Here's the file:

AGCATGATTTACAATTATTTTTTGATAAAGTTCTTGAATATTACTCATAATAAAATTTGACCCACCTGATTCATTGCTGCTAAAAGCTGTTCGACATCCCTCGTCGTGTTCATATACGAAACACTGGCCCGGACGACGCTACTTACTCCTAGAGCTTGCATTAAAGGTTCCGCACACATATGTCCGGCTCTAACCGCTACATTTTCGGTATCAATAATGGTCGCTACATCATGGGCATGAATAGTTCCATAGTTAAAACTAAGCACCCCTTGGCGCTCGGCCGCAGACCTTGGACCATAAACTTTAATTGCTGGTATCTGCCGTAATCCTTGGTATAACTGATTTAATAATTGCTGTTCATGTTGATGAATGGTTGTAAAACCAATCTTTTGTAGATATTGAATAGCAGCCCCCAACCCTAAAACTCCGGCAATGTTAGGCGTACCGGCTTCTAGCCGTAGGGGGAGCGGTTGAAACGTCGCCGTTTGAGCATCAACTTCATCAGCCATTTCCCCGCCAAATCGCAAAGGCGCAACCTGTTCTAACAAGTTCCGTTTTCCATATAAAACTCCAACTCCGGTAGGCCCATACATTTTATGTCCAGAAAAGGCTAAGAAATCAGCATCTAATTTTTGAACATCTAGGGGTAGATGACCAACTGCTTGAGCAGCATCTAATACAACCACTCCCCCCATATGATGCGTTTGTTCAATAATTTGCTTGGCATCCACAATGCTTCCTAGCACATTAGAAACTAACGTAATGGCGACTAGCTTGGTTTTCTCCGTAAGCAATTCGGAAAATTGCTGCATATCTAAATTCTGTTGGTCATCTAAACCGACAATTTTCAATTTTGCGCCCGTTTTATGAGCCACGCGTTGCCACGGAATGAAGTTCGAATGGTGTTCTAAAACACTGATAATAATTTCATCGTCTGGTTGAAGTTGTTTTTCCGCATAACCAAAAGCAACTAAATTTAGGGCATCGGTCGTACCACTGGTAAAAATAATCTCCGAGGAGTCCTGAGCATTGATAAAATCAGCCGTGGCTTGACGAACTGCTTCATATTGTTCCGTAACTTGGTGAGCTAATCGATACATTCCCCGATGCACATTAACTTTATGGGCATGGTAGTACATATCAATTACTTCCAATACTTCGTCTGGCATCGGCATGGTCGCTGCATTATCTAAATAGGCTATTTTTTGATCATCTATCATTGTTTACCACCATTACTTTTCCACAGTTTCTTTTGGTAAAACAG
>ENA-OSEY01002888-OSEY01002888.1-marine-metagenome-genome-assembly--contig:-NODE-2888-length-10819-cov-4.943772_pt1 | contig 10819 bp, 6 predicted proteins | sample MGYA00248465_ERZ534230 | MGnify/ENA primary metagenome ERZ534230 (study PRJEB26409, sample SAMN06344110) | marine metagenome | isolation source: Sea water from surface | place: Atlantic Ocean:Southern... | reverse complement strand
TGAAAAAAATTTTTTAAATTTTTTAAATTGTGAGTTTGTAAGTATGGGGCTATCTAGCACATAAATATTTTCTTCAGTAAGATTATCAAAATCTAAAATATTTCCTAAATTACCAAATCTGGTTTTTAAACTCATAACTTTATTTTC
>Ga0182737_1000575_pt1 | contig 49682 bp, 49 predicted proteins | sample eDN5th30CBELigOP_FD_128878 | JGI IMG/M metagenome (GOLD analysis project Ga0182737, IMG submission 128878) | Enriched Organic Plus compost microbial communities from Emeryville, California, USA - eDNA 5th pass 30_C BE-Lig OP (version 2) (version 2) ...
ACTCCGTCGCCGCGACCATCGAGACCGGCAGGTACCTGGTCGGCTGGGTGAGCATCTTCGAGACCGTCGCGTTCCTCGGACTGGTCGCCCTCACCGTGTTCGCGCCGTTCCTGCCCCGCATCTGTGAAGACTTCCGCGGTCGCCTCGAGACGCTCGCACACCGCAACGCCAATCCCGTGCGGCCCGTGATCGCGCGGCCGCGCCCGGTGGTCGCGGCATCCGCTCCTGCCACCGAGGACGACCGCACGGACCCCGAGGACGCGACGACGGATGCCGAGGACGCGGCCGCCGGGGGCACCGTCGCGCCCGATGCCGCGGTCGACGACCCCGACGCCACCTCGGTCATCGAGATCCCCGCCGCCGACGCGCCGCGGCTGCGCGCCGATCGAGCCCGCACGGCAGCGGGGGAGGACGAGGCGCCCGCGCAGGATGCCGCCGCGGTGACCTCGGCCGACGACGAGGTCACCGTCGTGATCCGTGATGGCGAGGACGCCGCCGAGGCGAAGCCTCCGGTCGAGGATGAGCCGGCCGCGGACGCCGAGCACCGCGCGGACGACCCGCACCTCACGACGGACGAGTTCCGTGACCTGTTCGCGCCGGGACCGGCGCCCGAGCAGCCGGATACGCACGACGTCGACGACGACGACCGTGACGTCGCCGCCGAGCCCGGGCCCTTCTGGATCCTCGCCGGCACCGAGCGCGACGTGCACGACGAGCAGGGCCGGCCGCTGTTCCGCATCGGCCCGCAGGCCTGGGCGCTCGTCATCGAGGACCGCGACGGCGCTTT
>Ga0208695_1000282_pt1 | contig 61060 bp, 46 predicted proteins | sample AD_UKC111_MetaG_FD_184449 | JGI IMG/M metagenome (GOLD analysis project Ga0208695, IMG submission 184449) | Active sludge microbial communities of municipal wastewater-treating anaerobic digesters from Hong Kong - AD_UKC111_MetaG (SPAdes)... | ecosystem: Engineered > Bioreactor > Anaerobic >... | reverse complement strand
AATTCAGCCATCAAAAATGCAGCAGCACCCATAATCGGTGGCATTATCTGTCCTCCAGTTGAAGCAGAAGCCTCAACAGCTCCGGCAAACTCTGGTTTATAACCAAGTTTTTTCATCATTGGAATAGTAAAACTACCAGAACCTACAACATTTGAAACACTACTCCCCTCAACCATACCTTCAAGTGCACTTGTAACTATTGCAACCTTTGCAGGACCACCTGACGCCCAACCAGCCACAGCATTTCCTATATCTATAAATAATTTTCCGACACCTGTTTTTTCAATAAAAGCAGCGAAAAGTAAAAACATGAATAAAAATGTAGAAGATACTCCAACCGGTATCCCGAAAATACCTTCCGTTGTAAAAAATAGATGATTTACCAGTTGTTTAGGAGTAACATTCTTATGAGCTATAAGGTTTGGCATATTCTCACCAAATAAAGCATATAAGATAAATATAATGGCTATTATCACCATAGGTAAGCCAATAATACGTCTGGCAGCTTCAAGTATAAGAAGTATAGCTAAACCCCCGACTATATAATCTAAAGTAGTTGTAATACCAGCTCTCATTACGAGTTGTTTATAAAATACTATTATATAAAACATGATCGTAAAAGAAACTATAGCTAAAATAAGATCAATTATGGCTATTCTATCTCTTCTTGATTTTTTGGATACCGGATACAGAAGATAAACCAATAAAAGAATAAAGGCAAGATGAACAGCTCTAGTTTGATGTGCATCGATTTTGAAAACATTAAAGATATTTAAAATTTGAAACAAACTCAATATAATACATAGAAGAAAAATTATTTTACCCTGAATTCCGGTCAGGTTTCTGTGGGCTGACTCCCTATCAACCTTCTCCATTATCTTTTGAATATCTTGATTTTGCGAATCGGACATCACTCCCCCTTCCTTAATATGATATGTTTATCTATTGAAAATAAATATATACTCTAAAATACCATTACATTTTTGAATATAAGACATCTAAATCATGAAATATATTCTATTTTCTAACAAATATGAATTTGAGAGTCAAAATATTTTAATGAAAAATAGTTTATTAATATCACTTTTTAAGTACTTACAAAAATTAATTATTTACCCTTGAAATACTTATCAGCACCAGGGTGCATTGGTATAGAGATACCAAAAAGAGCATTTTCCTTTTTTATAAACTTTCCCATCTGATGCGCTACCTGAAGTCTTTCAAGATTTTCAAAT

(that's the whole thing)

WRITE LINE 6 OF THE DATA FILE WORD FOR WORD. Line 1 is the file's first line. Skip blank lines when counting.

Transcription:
>Ga0208695_1000282_pt1 | contig 61060 bp, 46 predicted proteins | sample AD_UKC111_MetaG_FD_184449 | JGI IMG/M metagenome (GOLD analysis project Ga0208695, IMG submission 184449) | Active sludge microbial communities of municipal wastewater-treating anaerobic digesters from Hong Kong - AD_UKC111_MetaG (SPAdes)... | ecosystem: Engineered > Bioreactor > Anaerobic >... | reverse complement strand